Telephone Relay

telephone relay

[′tel·ə‚fōn ‚rē‚lā]
A relay having a multiplicity of contacts on long spring strips mounted parallel to the coil, actuated by a lever arm or other projection of the hinged armature; used chiefly for switching in telephone circuits.
McGraw-Hill Dictionary of Scientific & Technical Terms, 6E, Copyright © 2003 by The McGraw-Hill Companies, Inc.
The following article is from The Great Soviet Encyclopedia (1979). It might be outdated or ideologically biased.

Telephone Relay


a relay used in telephone central offices as a component of control and other types of apparatus and as a device for switching telephone channels. An automatic central office using step-by-step switching and serving 10,000 subscribers can have approximately 70,000 relays. The relays in widest use are the armature type and the reed type, the latter comprising ferreed switches and relays built with hermetic contacts. Armature relays are distinguished by the large number of contact springs (up to 24) in their actuating component, which form contact groups for various functions; these groups are controlled by the currents in the nonstandard coil. Relays built with hermetic contacts usually have one or two coils, within which there are ten or more hermetic contacts. In relays having two coils, one of the coils serves as a control device, and the other, called the holding coil, magnetizes the reeds (contact strips). Ferreed switches do not have holding coils.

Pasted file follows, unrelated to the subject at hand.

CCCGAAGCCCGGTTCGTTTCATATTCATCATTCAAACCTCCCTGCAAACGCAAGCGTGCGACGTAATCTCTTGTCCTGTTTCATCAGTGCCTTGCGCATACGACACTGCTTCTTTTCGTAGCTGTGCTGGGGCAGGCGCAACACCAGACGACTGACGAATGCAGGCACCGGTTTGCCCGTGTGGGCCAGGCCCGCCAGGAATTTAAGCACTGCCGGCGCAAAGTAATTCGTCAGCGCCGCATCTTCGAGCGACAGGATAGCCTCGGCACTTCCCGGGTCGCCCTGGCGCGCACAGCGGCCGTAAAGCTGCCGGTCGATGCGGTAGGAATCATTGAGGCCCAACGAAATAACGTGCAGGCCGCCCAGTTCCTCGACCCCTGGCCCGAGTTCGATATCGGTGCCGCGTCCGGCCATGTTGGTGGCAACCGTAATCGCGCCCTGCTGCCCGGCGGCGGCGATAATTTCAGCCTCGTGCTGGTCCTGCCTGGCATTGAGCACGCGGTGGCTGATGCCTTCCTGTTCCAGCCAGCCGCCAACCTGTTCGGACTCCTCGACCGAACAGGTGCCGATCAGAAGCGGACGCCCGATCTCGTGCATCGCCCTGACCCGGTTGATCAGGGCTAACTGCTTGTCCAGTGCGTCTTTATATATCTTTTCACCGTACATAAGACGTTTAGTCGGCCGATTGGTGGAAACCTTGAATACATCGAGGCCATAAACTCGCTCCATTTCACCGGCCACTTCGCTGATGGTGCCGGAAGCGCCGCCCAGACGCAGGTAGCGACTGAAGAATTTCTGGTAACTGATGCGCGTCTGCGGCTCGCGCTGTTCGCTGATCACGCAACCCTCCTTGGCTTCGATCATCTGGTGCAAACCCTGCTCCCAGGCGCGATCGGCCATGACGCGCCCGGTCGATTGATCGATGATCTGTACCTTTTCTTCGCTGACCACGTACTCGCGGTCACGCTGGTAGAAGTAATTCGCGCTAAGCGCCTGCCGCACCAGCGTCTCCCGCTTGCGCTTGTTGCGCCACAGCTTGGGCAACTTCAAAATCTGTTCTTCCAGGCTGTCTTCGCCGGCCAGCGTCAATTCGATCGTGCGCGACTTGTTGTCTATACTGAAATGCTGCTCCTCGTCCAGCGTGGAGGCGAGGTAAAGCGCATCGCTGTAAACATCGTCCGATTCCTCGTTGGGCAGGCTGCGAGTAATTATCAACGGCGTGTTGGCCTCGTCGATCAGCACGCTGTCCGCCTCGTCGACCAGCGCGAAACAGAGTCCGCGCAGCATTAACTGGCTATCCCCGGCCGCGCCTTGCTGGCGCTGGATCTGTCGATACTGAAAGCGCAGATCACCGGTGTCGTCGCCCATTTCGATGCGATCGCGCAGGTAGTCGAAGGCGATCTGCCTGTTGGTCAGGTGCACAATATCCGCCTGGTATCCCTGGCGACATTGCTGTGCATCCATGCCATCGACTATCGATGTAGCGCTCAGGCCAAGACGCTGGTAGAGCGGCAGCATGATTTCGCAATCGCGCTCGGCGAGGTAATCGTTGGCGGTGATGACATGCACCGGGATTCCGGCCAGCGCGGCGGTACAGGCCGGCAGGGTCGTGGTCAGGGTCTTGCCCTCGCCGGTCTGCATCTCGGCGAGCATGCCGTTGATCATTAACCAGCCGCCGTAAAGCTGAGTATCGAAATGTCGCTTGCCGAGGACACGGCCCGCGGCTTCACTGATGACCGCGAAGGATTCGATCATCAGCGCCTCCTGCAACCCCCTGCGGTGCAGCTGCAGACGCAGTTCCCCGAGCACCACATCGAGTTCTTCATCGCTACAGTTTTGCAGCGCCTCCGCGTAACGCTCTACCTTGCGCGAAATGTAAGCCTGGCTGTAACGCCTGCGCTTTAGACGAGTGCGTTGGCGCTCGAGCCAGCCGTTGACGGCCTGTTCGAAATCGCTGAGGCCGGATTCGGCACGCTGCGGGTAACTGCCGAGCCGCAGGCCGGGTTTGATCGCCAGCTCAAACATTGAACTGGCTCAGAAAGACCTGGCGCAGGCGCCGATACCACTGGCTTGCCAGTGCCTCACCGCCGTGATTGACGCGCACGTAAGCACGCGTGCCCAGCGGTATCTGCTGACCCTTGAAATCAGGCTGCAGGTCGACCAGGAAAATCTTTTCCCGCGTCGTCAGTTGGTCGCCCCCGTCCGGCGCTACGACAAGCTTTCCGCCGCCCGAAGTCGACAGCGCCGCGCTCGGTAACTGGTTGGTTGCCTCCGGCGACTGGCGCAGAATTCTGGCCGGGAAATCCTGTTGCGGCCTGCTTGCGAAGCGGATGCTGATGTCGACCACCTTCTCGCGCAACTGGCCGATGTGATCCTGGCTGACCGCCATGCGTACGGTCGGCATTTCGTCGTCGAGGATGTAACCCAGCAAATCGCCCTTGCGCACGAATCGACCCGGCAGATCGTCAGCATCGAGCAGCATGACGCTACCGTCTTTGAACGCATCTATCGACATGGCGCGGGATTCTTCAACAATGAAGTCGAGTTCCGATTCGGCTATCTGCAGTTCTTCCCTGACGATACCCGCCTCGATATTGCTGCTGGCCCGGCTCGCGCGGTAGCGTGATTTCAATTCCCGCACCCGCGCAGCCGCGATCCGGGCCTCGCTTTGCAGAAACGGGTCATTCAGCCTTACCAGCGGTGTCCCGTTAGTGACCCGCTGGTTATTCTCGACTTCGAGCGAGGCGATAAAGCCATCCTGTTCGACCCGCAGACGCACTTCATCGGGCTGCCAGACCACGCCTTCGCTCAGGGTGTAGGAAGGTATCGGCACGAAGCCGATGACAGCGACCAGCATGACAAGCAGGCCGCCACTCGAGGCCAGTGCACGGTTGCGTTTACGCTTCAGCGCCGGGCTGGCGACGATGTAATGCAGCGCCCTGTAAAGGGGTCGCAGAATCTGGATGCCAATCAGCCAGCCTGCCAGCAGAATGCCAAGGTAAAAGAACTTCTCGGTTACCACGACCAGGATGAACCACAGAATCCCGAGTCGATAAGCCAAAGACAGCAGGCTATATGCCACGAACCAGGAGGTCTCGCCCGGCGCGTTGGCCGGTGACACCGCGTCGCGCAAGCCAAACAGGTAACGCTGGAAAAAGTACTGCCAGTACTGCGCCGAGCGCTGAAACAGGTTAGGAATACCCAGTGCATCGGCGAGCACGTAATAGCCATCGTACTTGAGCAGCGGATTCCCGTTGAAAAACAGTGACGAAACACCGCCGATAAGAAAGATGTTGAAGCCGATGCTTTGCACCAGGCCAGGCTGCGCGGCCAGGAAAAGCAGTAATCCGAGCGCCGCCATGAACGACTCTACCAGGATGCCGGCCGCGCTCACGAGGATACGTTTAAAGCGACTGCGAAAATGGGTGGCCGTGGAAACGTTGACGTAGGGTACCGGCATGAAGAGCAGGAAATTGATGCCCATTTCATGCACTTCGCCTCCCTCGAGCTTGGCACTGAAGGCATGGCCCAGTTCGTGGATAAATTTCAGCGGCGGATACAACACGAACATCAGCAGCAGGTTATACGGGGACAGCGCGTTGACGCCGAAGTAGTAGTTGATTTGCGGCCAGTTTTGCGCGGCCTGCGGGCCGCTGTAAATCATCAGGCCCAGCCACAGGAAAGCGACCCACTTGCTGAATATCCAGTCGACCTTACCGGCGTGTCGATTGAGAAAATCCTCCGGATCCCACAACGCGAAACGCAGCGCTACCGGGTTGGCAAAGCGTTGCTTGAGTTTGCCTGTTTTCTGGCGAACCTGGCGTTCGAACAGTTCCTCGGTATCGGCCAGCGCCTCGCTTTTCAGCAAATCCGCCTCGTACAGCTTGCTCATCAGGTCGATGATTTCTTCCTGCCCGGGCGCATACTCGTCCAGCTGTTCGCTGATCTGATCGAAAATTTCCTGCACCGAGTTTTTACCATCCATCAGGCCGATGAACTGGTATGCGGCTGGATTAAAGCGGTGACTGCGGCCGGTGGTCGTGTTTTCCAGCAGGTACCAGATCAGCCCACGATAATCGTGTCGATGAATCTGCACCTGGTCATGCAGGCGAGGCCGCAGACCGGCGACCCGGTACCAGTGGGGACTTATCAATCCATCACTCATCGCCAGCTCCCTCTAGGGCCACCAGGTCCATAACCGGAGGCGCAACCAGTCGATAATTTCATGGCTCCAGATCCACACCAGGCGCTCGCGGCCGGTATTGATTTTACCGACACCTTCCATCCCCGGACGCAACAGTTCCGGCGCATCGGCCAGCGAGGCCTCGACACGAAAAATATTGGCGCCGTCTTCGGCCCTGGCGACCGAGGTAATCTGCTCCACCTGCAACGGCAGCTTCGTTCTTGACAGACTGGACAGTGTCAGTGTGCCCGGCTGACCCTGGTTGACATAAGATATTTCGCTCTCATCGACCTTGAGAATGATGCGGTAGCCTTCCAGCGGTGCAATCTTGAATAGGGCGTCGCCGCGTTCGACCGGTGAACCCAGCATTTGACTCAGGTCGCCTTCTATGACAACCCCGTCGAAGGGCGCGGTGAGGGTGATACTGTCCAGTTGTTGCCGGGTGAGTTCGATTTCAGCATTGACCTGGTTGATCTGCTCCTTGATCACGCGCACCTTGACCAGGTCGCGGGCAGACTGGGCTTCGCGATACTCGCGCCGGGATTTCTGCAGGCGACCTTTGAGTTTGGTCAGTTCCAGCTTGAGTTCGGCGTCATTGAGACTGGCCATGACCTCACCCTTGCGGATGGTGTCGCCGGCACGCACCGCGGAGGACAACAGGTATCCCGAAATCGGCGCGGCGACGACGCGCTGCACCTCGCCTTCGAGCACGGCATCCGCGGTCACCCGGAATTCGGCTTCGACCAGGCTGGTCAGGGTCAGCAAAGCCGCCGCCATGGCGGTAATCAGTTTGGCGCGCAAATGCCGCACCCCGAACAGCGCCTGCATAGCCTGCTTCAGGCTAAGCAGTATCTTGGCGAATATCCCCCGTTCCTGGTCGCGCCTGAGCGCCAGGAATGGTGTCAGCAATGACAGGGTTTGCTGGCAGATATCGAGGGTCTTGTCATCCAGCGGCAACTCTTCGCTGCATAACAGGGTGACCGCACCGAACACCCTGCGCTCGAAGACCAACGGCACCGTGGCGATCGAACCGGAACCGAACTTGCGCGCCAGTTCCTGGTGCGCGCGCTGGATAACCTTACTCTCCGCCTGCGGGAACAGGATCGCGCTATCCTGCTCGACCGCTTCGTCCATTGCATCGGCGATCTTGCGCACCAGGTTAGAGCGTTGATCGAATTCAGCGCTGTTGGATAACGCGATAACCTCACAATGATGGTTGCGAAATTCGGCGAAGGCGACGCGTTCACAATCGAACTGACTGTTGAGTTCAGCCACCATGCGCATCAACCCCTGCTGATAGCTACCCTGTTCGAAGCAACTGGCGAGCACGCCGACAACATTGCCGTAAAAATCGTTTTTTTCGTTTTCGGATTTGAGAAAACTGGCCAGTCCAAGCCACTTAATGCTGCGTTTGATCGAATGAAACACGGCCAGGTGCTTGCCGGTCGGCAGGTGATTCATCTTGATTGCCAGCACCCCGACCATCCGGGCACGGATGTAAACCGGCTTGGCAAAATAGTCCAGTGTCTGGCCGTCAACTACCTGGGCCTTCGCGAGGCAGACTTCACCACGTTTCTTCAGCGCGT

Telephone relays are classified according to the time required for triggering as high-speed (up to 10 milliseconds [msec]), normal (10–50 msec), or low-speed (50 msec to 1 sec). The service life is a function of the number of triggerings; for industrially produced relays subjected to rated loads, this number is ~107 for the armature types and ~109 for the reed types.


See references under .


The Great Soviet Encyclopedia, 3rd Edition (1970-1979). © 2010 The Gale Group, Inc. All rights reserved.
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